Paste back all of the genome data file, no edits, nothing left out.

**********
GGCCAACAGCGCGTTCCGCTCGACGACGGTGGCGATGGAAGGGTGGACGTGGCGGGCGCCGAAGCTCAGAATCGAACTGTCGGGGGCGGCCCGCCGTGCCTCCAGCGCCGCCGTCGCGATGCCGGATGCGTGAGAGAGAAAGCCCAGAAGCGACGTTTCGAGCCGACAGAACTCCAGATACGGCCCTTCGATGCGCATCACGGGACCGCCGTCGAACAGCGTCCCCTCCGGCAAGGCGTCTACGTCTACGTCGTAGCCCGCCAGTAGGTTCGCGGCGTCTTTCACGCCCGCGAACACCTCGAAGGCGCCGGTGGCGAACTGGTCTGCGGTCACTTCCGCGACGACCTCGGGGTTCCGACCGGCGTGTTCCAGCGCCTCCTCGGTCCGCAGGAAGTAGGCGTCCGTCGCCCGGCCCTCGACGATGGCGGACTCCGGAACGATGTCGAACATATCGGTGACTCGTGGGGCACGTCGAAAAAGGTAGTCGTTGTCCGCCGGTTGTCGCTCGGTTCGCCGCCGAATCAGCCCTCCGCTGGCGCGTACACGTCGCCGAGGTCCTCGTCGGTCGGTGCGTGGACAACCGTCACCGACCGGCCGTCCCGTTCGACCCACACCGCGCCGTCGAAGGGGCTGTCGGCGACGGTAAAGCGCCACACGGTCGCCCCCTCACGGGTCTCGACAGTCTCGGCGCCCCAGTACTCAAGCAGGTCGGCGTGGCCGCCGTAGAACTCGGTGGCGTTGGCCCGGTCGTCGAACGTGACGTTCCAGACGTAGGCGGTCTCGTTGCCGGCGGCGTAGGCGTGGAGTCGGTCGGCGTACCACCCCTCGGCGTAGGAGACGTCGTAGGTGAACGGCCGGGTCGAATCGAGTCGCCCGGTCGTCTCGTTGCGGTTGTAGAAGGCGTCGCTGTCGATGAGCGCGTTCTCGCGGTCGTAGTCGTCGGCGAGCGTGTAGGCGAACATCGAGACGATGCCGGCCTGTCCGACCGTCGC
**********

GGCCAACAGCGCGTTCCGCTCGACGACGGTGGCGATGGAAGGGTGGACGTGGCGGGCGCCGAAGCTCAGAATCGAACTGTCGGGGGCGGCCCGCCGTGCCTCCAGCGCCGCCGTCGCGATGCCGGATGCGTGAGAGAGAAAGCCCAGAAGCGACGTTTCGAGCCGACAGAACTCCAGATACGGCCCTTCGATGCGCATCACGGGACCGCCGTCGAACAGCGTCCCCTCCGGCAAGGCGTCTACGTCTACGTCGTAGCCCGCCAGTAGGTTCGCGGCGTCTTTCACGCCCGCGAACACCTCGAAGGCGCCGGTGGCGAACTGGTCTGCGGTCACTTCCGCGACGACCTCGGGGTTCCGACCGGCGTGTTCCAGCGCCTCCTCGGTCCGCAGGAAGTAGGCGTCCGTCGCCCGGCCCTCGACGATGGCGGACTCCGGAACGATGTCGAACATATCGGTGACTCGTGGGGCACGTCGAAAAAGGTAGTCGTTGTCCGCCGGTTGTCGCTCGGTTCGCCGCCGAATCAGCCCTCCGCTGGCGCGTACACGTCGCCGAGGTCCTCGTCGGTCGGTGCGTGGACAACCGTCACCGACCGGCCGTCCCGTTCGACCCACACCGCGCCGTCGAAGGGGCTGTCGGCGACGGTAAAGCGCCACACGGTCGCCCCCTCACGGGTCTCGACAGTCTCGGCGCCCCAGTACTCAAGCAGGTCGGCGTGGCCGCCGTAGAACTCGGTGGCGTTGGCCCGGTCGTCGAACGTGACGTTCCAGACGTAGGCGGTCTCGTTGCCGGCGGCGTAGGCGTGGAGTCGGTCGGCGTACCACCCCTCGGCGTAGGAGACGTCGTAGGTGAACGGCCGGGTCGAATCGAGTCGCCCGGTCGTCTCGTTGCGGTTGTAGAAGGCGTCGCTGTCGATGAGCGCGTTCTCGCGGTCGTAGTCGTCGGCGAGCGTGTAGGCGAACATCGAGACGATGCCGGCCTGTCCGACCGTCGC